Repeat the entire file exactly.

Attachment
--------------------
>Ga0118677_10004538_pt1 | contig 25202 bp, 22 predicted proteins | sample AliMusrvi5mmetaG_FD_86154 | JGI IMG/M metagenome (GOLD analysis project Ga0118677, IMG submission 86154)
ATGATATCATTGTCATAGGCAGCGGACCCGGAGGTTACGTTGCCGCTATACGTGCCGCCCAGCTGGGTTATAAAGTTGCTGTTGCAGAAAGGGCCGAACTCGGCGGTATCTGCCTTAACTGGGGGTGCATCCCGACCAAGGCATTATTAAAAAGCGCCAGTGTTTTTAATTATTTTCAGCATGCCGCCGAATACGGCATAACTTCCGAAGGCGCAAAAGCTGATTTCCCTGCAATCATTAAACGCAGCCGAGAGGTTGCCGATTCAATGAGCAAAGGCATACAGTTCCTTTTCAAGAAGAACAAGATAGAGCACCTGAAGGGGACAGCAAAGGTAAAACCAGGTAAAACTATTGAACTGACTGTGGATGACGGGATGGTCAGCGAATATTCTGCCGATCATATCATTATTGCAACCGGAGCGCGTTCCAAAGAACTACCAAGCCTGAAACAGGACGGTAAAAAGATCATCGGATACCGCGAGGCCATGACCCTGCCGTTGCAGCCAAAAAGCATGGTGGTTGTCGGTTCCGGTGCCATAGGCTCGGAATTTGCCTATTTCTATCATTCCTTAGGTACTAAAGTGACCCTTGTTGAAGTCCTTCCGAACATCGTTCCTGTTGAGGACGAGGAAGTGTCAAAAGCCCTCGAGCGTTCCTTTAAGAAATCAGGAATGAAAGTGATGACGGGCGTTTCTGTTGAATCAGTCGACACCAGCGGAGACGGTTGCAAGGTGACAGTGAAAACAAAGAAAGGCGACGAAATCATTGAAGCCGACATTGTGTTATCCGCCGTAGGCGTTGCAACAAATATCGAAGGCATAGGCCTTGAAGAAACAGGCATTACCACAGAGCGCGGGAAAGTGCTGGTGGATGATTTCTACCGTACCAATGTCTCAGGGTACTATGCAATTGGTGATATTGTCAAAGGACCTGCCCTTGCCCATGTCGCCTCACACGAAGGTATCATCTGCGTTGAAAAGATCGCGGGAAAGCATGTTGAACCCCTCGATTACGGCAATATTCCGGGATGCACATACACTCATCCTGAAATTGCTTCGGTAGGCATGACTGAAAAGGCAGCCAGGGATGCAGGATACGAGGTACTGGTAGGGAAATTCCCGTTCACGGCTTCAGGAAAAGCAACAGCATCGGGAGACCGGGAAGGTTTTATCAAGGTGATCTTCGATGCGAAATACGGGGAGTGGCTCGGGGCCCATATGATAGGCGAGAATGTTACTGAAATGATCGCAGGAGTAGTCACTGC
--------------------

>Ga0118677_10004538_pt1 | contig 25202 bp, 22 predicted proteins | sample AliMusrvi5mmetaG_FD_86154 | JGI IMG/M metagenome (GOLD analysis project Ga0118677, IMG submission 86154)
ATGATATCATTGTCATAGGCAGCGGACCCGGAGGTTACGTTGCCGCTATACGTGCCGCCCAGCTGGGTTATAAAGTTGCTGTTGCAGAAAGGGCCGAACTCGGCGGTATCTGCCTTAACTGGGGGTGCATCCCGACCAAGGCATTATTAAAAAGCGCCAGTGTTTTTAATTATTTTCAGCATGCCGCCGAATACGGCATAACTTCCGAAGGCGCAAAAGCTGATTTCCCTGCAATCATTAAACGCAGCCGAGAGGTTGCCGATTCAATGAGCAAAGGCATACAGTTCCTTTTCAAGAAGAACAAGATAGAGCACCTGAAGGGGACAGCAAAGGTAAAACCAGGTAAAACTATTGAACTGACTGTGGATGACGGGATGGTCAGCGAATATTCTGCCGATCATATCATTATTGCAACCGGAGCGCGTTCCAAAGAACTACCAAGCCTGAAACAGGACGGTAAAAAGATCATCGGATACCGCGAGGCCATGACCCTGCCGTTGCAGCCAAAAAGCATGGTGGTTGTCGGTTCCGGTGCCATAGGCTCGGAATTTGCCTATTTCTATCATTCCTTAGGTACTAAAGTGACCCTTGTTGAAGTCCTTCCGAACATCGTTCCTGTTGAGGACGAGGAAGTGTCAAAAGCCCTCGAGCGTTCCTTTAAGAAATCAGGAATGAAAGTGATGACGGGCGTTTCTGTTGAATCAGTCGACACCAGCGGAGACGGTTGCAAGGTGACAGTGAAAACAAAGAAAGGCGACGAAATCATTGAAGCCGACATTGTGTTATCCGCCGTAGGCGTTGCAACAAATATCGAAGGCATAGGCCTTGAAGAAACAGGCATTACCACAGAGCGCGGGAAAGTGCTGGTGGATGATTTCTACCGTACCAATGTCTCAGGGTACTATGCAATTGGTGATATTGTCAAAGGACCTGCCCTTGCCCATGTCGCCTCACACGAAGGTATCATCTGCGTTGAAAAGATCGCGGGAAAGCATGTTGAACCCCTCGATTACGGCAATATTCCGGGATGCACATACACTCATCCTGAAATTGCTTCGGTAGGCATGACTGAAAAGGCAGCCAGGGATGCAGGATACGAGGTACTGGTAGGGAAATTCCCGTTCACGGCTTCAGGAAAAGCAACAGCATCGGGAGACCGGGAAGGTTTTATCAAGGTGATCTTCGATGCGAAATACGGGGAGTGGCTCGGGGCCCATATGATAGGCGAGAATGTTACTGAAATGATCGCAGGAGTAGTCACTGC